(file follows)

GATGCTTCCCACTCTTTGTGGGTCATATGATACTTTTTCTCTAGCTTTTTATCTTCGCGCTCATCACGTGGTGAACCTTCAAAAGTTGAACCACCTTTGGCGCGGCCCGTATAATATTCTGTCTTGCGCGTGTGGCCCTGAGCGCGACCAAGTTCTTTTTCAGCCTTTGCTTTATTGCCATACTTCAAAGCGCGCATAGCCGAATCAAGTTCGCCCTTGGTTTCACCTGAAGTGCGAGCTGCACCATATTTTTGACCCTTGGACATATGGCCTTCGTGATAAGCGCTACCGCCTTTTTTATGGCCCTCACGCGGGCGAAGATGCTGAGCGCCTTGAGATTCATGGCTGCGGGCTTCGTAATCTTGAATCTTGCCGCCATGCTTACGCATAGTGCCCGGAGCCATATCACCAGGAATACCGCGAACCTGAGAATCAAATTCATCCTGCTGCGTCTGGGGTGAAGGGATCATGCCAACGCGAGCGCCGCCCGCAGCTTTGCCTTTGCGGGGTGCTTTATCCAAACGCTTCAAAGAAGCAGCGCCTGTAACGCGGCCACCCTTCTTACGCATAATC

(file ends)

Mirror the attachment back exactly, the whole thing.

GATGCTTCCCACTCTTTGTGGGTCATATGATACTTTTTCTCTAGCTTTTTATCTTCGCGCTCATCACGTGGTGAACCTTCAAAAGTTGAACCACCTTTGGCGCGGCCCGTATAATATTCTGTCTTGCGCGTGTGGCCCTGAGCGCGACCAAGTTCTTTTTCAGCCTTTGCTTTATTGCCATACTTCAAAGCGCGCATAGCCGAATCAAGTTCGCCCTTGGTTTCACCTGAAGTGCGAGCTGCACCATATTTTTGACCCTTGGACATATGGCCTTCGTGATAAGCGCTACCGCCTTTTTTATGGCCCTCACGCGGGCGAAGATGCTGAGCGCCTTGAGATTCATGGCTGCGGGCTTCGTAATCTTGAATCTTGCCGCCATGCTTACGCATAGTGCCCGGAGCCATATCACCAGGAATACCGCGAACCTGAGAATCAAATTCATCCTGCTGCGTCTGGGGTGAAGGGATCATGCCAACGCGAGCGCCGCCCGCAGCTTTGCCTTTGCGGGGTGCTTTATCCAAACGCTTCAAAGAAGCAGCGCCTGTAACGCGGCCACCCTTCTTACGCATAATC